China’s Media Censored Over Stabbing,” The Age, August 12, 2008
Unlike Athletes, China’s Media Held to Different Standards During Olympics,” OpenNet Initiative, August 12, 2008

[Posted by David Bandurski, August 12, 2008, 4:37pm HK]

15 Comments to “Beijing 2008: China’s media win gold for downplaying negative news”

  1. Sam says:

    One world one dream
    (=One china, one people)

  2. admin says:

    Pffefer:

    In (1), again, your incomprehensible assertion that common knowledge is irrelevant knowledge.

    Who is anyone to say what “the interests of the Chinese people” are?

    Yes, Pffefer, you’ve hit on the heart of the matter. Who, naturally, is the CHINESE PEOPLE. Not the propaganda department, surely.

    Who? That is certainly the critical question.

    As to (3), I don’t think your cultural argument has a leg to stand on if you look at media environments like Taiwan’s and Hong Kong’s. In my view, you’re expressing a very typical narrow cultural nationalism, the notion of “cultural subjectivity,” or wenhua zhutixing.

    Best,
    David

  3. Pffefer says:

    David,

    (1) Chinese media touting the party line is hardly surprising. You know it, I know it, everyone knows it. After all the Chinese media are not “free”.

    (2) Not that I am thinking the murder of a foreigner is inconsequential, any murder, done to anybody is quite significant. I am saying just because the victim is a foreigner, it SHOULD NOT make it more significant or newsworthy. The identity or nationality of the victim should not matter.

    (3) I certainly agree that Chinese media can be and should be better, but who is anyone to say what ” the interests of the Chinese people” are and that this case shows that the Chinese media only seek to serve the “narrow party interests”? I think this has little to do with the party leaders and party interests. It is as simple as this: The face-caring Chinese were ashamed of something like this and they wanted to just bury it. Do you genuinely believe had China been a democratic country its media would behave differently? To me it is a cultural issue rather than a political issue.

  4. David says:

    Pffefer:

    Thank you for your comments, and of course your questions.

    As to your first question, I mean of course the Chinese media, which are under a propaganda department order to only use the official Xinhua news release. Please see the Telegraph article I’ve included above for more on this.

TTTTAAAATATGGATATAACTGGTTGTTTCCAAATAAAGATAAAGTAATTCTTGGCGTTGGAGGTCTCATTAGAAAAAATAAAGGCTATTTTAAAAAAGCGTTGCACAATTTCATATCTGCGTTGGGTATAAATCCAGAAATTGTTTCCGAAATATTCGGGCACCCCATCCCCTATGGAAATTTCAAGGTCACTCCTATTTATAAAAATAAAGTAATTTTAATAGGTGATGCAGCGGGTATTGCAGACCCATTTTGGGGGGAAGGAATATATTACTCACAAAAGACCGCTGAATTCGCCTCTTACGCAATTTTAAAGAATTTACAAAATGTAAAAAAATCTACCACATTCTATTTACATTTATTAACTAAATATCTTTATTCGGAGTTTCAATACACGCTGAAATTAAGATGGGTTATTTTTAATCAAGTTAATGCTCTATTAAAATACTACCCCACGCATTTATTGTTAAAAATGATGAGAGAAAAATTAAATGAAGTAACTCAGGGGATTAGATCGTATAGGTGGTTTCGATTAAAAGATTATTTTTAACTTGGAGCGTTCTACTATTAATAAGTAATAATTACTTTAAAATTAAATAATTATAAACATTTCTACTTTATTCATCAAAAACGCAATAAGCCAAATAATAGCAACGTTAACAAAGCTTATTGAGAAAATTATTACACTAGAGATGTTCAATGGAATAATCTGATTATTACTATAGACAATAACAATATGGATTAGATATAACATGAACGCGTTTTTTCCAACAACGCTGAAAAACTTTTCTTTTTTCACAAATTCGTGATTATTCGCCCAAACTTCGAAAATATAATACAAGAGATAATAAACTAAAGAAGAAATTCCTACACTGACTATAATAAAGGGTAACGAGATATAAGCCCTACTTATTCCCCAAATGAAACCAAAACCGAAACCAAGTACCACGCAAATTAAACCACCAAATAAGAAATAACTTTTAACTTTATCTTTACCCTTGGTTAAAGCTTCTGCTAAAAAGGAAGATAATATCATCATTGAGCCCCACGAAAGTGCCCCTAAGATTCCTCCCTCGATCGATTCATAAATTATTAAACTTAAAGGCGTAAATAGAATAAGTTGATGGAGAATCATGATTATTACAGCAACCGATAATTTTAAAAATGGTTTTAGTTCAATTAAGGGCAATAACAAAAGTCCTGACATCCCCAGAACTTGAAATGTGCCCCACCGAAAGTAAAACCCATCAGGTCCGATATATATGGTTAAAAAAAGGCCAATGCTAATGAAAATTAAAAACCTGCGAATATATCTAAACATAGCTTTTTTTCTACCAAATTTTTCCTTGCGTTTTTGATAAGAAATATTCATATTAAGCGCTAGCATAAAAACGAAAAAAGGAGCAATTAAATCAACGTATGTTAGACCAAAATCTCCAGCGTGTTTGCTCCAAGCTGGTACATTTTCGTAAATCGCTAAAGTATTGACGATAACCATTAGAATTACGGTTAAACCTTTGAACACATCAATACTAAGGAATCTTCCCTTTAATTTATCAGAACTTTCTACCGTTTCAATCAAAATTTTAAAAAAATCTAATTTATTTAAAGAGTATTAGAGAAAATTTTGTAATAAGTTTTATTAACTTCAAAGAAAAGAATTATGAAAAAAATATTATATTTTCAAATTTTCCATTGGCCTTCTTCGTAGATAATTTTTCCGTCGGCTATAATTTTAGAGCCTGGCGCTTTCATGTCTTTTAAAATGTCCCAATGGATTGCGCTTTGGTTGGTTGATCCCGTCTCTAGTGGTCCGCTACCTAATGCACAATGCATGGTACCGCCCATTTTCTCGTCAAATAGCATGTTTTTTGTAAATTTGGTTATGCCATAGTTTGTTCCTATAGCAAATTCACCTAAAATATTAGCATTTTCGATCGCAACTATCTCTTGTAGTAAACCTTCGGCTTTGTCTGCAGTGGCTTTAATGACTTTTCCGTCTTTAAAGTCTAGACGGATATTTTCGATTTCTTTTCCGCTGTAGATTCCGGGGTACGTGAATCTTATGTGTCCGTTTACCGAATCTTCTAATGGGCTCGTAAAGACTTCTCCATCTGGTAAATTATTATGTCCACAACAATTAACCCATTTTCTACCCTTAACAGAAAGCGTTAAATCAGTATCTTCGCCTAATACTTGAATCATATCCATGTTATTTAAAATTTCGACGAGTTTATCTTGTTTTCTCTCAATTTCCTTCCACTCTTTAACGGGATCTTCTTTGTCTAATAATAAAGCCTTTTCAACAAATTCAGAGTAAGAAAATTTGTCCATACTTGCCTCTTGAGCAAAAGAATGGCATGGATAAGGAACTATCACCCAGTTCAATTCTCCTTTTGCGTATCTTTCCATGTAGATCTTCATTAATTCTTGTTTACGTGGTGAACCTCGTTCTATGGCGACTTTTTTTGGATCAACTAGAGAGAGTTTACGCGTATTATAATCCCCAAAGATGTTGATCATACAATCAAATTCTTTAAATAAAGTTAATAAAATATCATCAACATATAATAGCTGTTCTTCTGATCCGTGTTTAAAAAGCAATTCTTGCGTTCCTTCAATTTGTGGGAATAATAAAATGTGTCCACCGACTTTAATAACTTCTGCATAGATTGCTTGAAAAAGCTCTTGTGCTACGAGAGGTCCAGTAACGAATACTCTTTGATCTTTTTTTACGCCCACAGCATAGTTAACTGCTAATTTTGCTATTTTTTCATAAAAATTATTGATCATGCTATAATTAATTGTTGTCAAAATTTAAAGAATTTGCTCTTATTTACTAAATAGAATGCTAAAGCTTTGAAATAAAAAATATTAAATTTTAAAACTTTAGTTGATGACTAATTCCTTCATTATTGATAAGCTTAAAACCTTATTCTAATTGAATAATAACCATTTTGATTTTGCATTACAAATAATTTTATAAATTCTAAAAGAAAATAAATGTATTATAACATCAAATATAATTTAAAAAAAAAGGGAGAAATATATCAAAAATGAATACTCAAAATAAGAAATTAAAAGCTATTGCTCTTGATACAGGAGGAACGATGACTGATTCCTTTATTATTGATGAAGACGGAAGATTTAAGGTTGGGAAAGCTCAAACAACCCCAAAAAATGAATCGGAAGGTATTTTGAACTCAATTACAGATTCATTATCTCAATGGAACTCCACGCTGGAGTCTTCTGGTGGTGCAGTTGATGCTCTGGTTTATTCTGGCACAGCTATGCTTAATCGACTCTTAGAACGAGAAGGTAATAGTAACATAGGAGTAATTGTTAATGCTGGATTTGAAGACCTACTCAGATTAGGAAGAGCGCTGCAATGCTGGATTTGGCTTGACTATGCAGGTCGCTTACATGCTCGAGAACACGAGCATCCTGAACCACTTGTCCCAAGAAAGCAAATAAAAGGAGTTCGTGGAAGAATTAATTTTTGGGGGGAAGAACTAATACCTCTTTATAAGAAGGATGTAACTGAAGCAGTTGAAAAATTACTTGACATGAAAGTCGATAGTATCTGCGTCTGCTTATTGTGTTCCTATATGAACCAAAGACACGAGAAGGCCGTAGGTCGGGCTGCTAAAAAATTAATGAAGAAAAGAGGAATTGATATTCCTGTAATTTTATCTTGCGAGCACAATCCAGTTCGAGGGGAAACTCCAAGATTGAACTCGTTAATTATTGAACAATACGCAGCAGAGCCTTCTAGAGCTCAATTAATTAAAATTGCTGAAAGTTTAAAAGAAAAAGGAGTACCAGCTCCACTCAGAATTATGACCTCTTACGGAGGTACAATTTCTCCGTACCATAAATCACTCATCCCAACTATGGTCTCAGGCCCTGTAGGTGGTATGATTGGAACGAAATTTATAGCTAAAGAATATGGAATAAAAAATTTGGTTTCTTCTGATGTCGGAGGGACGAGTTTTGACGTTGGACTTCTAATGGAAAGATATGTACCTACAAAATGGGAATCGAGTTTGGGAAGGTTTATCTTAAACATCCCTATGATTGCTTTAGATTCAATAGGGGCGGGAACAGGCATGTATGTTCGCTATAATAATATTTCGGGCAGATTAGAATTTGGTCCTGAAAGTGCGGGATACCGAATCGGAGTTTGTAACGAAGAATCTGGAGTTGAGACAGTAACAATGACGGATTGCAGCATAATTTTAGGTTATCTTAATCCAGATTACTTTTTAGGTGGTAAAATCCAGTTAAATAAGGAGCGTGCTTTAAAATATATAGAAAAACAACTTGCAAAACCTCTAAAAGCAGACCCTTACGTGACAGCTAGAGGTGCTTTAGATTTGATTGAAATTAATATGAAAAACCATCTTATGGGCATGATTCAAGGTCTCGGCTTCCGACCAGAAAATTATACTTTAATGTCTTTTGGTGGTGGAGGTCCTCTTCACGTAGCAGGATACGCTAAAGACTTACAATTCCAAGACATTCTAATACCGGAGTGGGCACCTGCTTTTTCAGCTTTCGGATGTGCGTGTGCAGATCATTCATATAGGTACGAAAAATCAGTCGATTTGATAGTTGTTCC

On your second question, newsworthiness is not a simple YES or NO question. It is a question of degree, and of course it is both very subjective and dependent in part on the media’s target readership. Naturally, if the Bachman story did not fit some of the criteria I mention, it would still be newsworthy — but these factors DO, or SHOULD, be calculated in an editor’s decision-making process.

    I think that you’ve established sufficiently that you think the murder of a “foreigner” in your country is inconsequential and would not be given attention in YOUR newspaper. I’m personally happy to discover, conversely, that British media thought the Newscastle case did warrant “tons of coverage.”

    On your last non-point, Pffefer, I can only caution you for your intellectual laziness. Why should the fact that something is common knowledge mean we pay no attention to it? Everyone knows that official corruption is a widespread problem in China. Are you advising your own Party to ignore it?

    ["You can’t ask the Chinese media to be like the western media you can’t ask the western media to behave like the Chinese media."]

    Begging your pardon, but what an empty and ridiculous sentence that is.

    I should hope you and I can both agree that Chinese media should be better, looking after the interests of Chinese people rather than the narrow interests of party leaders, AND that media in Britain, or the US, or Lichtenstein (strictly speaking, there is no such thing as “Western” media) should also be better, offering a fairer and more diverse picture of China, getting their facts right.

    Best,
    David

  5. Guo says:

    I agree with you and disagree with you. The agreed component: it is true that Chinese media is highly selective, and the current story is just one example. Disagreed: It is also true that this is exactly what US media does too, or in fact what the Western media does, at least when it relates to non-Western countries like China. For example, if 8 Tibetan supporters have a protest, it may become a big and huge story broad casted everywhere. But if there is 8000 Chinese students protesting against Dalai Lama, it can go unheard at all, unless you are on the scene. The difference is clear. The difference between Chinese media and Western media is 6 and half a dozen. They are all biased. So get used to it.

  6. Pffefer says:

    David,
    I’ve got several questions for you:

    (1) What do you mean by “media have been prevented from using anything but the official Xinhua News Agency release. That means we CAN ONLY look at placement, headline, headline size, etc., to determine the level of attention it was given by various media.”? Are you referring to the Chinese media or foreign(western) media? I can’t believe that western media were barred from using any materials they were able to find. Chinese media? Of course they are still tightly controlled by the Chinese government therefore it shouldn’t surprise you that much.